- Drop that orange peel in and enjoy!

After the cocktail demo, everyone was eager to whip up their own drink.  There was muddling, there was shaking, great conversation and plenty of laughter.  Everyone left feeling more empowered and knowledgeable about whiskey, and also made new friends.  And all five bottles were empty, so I'm pretty sure our first whiskey tasting was a smashing success.  

Apr 3, 2012

Beer-Braised Spring Onion, Asparagus & Herbed Goat Cheese Pizza

Libations used: 1/2 cup of beer
Libations left over: 1/2 bottle of beer, so polish it off while the onions are braising...
Last month's issue of Bon Appetit was all about a pizza, and it was perfectly timed to Jim Leahy's new book My Pizza: The Easy No-Knead Way to Make Spectacular Pizza at Home.  While I don't have the book, I do have his no-knead dough recipe, which is incredibly easy to make and calls for ingredients that one almost always has on hand (I bake a lot, so I always have yeast).  I had this recipe for Beer-Braised Spring Onion & Herbed Goat Cheese Focaccia Pizza on file for a while, so I decided to take a few ideas and make my own spring pizza using Jim's dough.  I added asparagus because it's in season and I need my veggies, and I also put a few birds...err, eggs on it!  I don't have a pizza stone, so I just put some parchment paper onto a baking sheet.

While I made this pizza allll for myself, I'll definitely bust this out for a Lush Chef brunch or easy-going dinner party.  The great thing about Jim's dough recipe is that it makes enough for 4 pizzas, so you can roll the leftover dough into balls, wrap in saran wrap and foil and store in the freezer.

Beer-Braised Spring Onion, Asparagus & Herbed Goat Cheese Pizza - serves 2-3

Ingredients for the dough:
  • 3 3/4 cups flour, plus a little extra for shaping
  • 1/4 tsp active dry yeast
  • 2 tsp fine sea salt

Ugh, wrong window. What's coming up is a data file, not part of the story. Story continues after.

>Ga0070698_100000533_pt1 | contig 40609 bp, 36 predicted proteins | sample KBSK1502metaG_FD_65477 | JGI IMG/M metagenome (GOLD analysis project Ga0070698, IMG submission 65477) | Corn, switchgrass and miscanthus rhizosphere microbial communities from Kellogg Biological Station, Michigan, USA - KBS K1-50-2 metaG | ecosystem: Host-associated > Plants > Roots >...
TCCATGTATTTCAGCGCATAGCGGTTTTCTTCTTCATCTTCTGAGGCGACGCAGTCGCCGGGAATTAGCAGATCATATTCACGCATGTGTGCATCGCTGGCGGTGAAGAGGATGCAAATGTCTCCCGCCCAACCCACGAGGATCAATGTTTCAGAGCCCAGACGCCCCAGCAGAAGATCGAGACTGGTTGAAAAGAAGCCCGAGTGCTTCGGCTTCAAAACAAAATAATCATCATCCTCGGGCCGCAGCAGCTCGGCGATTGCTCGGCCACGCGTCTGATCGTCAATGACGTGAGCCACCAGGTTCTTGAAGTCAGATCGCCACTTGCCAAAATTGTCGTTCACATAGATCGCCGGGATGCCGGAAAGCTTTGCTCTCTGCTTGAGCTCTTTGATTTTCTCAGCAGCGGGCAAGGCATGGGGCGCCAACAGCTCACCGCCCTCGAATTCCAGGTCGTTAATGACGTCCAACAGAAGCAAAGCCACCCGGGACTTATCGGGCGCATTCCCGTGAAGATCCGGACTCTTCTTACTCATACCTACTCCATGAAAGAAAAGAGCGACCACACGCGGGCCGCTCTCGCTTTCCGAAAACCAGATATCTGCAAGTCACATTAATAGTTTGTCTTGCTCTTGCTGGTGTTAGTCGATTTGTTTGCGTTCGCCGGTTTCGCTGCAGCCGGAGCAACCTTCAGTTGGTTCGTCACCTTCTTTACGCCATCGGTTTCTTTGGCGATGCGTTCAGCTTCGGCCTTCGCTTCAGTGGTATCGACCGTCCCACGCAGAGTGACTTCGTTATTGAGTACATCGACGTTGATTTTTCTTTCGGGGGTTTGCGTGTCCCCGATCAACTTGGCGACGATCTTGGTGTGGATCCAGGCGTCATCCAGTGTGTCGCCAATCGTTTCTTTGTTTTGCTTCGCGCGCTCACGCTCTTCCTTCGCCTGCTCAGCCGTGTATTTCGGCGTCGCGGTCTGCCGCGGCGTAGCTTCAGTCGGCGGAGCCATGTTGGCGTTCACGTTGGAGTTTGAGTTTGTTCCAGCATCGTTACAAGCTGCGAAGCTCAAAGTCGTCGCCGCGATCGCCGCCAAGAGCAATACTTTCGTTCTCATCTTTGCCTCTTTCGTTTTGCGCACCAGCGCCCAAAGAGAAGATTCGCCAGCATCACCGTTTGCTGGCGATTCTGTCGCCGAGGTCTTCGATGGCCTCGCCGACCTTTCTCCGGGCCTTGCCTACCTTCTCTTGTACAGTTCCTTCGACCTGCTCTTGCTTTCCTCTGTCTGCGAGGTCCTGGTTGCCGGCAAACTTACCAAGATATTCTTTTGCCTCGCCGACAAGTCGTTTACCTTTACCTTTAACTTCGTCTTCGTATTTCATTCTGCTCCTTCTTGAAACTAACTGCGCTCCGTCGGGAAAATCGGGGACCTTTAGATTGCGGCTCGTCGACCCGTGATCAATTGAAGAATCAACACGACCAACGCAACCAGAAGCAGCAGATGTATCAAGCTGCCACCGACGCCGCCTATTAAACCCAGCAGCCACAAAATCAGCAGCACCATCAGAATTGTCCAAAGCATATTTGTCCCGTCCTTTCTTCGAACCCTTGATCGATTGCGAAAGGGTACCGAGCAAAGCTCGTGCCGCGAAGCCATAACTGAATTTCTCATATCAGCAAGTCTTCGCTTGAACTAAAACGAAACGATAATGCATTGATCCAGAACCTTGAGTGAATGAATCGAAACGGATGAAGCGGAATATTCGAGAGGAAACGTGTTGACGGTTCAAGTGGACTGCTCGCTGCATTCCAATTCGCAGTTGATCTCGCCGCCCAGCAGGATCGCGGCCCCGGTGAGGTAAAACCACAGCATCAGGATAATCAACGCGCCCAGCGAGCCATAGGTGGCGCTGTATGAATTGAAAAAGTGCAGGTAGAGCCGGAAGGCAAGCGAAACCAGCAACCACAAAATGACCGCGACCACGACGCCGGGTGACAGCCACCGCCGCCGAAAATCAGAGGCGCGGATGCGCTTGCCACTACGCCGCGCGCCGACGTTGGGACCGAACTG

• 1 1/2 cups warm water
  • Cornmeal, for dusting
Ingredients for the pizza toppings:
  • 3-4 large spring onions, skins removed, cut in half and sliced thinly
  • 2 Tbs butter
  • 2 Tbs olive oil
  • 1/2 cup lager beer (I used Stella Artois)
  • Salt & freshly ground pepper
  • 6 oz plain goat cheese
  • 2 Tbs fresh herbs (I used thyme, but you can use rosemary, basil or a combination)
To make the dough:
- Combine the flour, yeast and sea salt in a large bowl and mix with a wooden spoon.
- Pour the water over the mixture and combine thoroughly, using your hands to shape the dough into a ball.
- Cover the bowl with plastic wrap and let it rise at room temperature for at least 18 hours, or until the dough has doubled in size.

To make the pizza:
- In a large pan, melt the butter and oil over medium heat.
- Add the onions and stir to coat, then turn heat down to low.
- Cover with a lid and cook for 1 hour, stirring halfway through.
- While the onions are cooking, finely chop the herbs.
- Crumble up the goat cheese and add to a bowl with the herbs, mashing with the bottom of a fork until well-combined.
- After 1 hour, remove the lid and turn the heat up to medium to cook off all the liquid.
- Once the liquid is gone and the onions start to get a caramel color, add the beer.
- Stir until the beer is gone, making sure you get all the brown bits off the bottom of the pan.
- Divide the dough into quarters.
- With one of the quarters, on a heavily-floured work surface, fold the right side toward the center, then the left, top and bottom.
- Turn the ball seam-side down on the work surface.
- Cup your hands around the sides of the dough and press it down towards the work surface and in a circular motion to shape it into a mound.
- Press down on the dough and gently stretch it to a 6-8 inch wide disk (I actually made mine a rectangle).  Continue to massage and stretch it out to 10-12 inches (don't smooth out the bubbles or blisters).
- Transfer your dough onto a pizza peel or if you don't have one, I just moved directly onto my baking sheet, lined with cornmeal-dusted parchment paper.
- Crumble the goat cheese on the dough and add the asparagus spears.
- Pop in the oven for 2 1/2 minutes (I actually needed to cook mine longer).
- Remove from oven and spread the onions on.
- Gently crack 3 eggs onto the pizza.
- Place in the oven for a minute or two, or until the eggs are cooked.
- Season with some salt and pepper.
- Slice it up and make sure you cut through the eggs when serving so everyone gets some of that delicious, runny yolk.